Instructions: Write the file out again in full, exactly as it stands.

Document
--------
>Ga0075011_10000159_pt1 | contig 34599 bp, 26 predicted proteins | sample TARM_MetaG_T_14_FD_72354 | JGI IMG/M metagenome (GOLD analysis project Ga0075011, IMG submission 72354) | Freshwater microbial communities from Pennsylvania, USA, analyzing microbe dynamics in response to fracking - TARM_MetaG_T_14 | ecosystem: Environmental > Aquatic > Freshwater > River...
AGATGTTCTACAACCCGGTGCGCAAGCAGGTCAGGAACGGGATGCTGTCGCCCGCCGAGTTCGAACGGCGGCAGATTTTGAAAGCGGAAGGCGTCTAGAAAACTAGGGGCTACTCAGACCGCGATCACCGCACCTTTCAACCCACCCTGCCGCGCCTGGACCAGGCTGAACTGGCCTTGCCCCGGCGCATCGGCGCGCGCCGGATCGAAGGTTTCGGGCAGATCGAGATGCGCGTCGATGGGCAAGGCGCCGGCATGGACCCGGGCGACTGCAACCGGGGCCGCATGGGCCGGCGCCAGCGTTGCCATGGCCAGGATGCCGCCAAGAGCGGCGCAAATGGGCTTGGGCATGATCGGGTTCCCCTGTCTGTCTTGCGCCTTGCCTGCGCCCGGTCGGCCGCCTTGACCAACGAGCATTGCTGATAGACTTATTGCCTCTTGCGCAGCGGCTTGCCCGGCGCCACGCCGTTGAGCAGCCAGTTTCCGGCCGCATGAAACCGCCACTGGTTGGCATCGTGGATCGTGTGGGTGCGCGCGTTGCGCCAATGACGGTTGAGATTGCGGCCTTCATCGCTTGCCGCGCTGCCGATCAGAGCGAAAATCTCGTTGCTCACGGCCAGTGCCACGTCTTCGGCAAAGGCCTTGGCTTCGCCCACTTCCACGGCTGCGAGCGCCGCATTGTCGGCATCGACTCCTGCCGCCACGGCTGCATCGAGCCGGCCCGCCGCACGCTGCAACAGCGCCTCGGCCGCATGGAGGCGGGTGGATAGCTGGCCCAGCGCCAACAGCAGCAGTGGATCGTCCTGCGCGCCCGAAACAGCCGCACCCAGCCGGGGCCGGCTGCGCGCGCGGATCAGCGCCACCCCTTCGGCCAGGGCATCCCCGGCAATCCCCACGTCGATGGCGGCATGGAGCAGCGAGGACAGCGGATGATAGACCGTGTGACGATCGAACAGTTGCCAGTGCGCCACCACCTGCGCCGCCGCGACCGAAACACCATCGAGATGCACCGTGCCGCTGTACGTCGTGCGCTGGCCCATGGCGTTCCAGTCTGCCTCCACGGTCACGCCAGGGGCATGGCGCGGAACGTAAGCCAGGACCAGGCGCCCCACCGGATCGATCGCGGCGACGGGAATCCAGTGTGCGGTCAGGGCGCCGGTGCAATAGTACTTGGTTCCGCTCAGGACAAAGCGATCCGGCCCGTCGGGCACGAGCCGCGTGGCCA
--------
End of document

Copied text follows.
>Ga0075011_10000159_pt1 | contig 34599 bp, 26 predicted proteins | sample TARM_MetaG_T_14_FD_72354 | JGI IMG/M metagenome (GOLD analysis project Ga0075011, IMG submission 72354) | Freshwater microbial communities from Pennsylvania, USA, analyzing microbe dynamics in response to fracking - TARM_MetaG_T_14 | ecosystem: Environmental > Aquatic > Freshwater > River...
AGATGTTCTACAACCCGGTGCGCAAGCAGGTCAGGAACGGGATGCTGTCGCCCGCCGAGTTCGAACGGCGGCAGATTTTGAAAGCGGAAGGCGTCTAGAAAACTAGGGGCTACTCAGACCGCGATCACCGCACCTTTCAACCCACCCTGCCGCGCCTGGACCAGGCTGAACTGGCCTTGCCCCGGCGCATCGGCGCGCGCCGGATCGAAGGTTTCGGGCAGATCGAGATGCGCGTCGATGGGCAAGGCGCCGGCATGGACCCGGGCGACTGCAACCGGGGCCGCATGGGCCGGCGCCAGCGTTGCCATGGCCAGGATGCCGCCAAGAGCGGCGCAAATGGGCTTGGGCATGATCGGGTTCCCCTGTCTGTCTTGCGCCTTGCCTGCGCCCGGTCGGCCGCCTTGACCAACGAGCATTGCTGATAGACTTATTGCCTCTTGCGCAGCGGCTTGCCCGGCGCCACGCCGTTGAGCAGCCAGTTTCCGGCCGCATGAAACCGCCACTGGTTGGCATCGTGGATCGTGTGGGTGCGCGCGTTGCGCCAATGACGGTTGAGATTGCGGCCTTCATCGCTTGCCGCGCTGCCGATCAGAGCGAAAATCTCGTTGCTCACGGCCAGTGCCACGTCTTCGGCAAAGGCCTTGGCTTCGCCCACTTCCACGGCTGCGAGCGCCGCATTGTCGGCATCGACTCCTGCCGCCACGGCTGCATCGAGCCGGCCCGCCGCACGCTGCAACAGCGCCTCGGCCGCATGGAGGCGGGTGGATAGCTGGCCCAGCGCCAACAGCAGCAGTGGATCGTCCTGCGCGCCCGAAACAGCCGCACCCAGCCGGGGCCGGCTGCGCGCGCGGATCAGCGCCACCCCTTCGGCCAGGGCATCCCCGGCAATCCCCACGTCGATGGCGGCATGGAGCAGCGAGGACAGCGGATGATAGACCGTGTGACGATCGAACAGTTGCCAGTGCGCCACCACCTGCGCCGCCGCGACCGAAACACCATCGAGATGCACCGTGCCGCTGTACGTCGTGCGCTGGCCCATGGCGTTCCAGTCTGCCTCCACGGTCACGCCAGGGGCATGGCGCGGAACGTAAGCCAGGACCAGGCGCCCCACCGGATCGATCGCGGCGACGGGAATCCAGTGTGCGGTCAGGGCGCCGGTGCAATAGTACTTGGTTCCGCTCAGGACAAAGCGATCCGGCCCGTCGGGCACGAGCCGCGTGGCCA